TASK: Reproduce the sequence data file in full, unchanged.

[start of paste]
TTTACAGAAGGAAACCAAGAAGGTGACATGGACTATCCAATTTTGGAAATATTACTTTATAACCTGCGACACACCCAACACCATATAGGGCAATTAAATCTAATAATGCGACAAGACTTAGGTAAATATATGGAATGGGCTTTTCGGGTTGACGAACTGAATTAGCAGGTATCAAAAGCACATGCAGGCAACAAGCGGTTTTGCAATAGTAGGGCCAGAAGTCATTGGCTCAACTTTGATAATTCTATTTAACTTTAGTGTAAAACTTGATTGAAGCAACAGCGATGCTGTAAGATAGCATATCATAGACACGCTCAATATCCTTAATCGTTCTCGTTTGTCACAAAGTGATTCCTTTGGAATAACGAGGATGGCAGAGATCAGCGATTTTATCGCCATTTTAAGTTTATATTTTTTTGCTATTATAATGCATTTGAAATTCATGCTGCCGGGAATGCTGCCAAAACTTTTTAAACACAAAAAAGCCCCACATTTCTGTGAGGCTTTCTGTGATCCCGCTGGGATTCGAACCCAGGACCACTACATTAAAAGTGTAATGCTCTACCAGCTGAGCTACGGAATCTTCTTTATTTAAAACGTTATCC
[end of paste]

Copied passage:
TTTACAGAAGGAAACCAAGAAGGTGACATGGACTATCCAATTTTGGAAATATTACTTTATAACCTGCGACACACCCAACACCATATAGGGCAATTAAATCTAATAATGCGACAAGACTTAGGTAAATATATGGAATGGGCTTTTCGGGTTGACGAACTGAATTAGCAGGTATCAAAAGCACATGCAGGCAACAAGCGGTTTTGCAATAGTAGGGCCAGAAGTCATTGGCTCAACTTTGATAATTCTATTTAACTTTAGTGTAAAACTTGATTGAAGCAACAGCGATGCTGTAAGATAGCATATCATAGACACGCTCAATATCCTTAATCGTTCTCGTTTGTCACAAAGTGATTCCTTTGGAATAACGAGGATGGCAGAGATCAGCGATTTTATCGCCATTTTAAGTTTATATTTTTTTGCTATTATAATGCATTTGAAATTCATGCTGCCGGGAATGCTGCCAAAACTTTTTAAACACAAAAAAGCCCCACATTTCTGTGAGGCTTTCTGTGATCCCGCTGGGATTCGAACCCAGGACCACTACATTAAAAGTGTAATGCTCTACCAGCTGAGCTACGGAATCTTCTTTATTTAAAACGTTATCC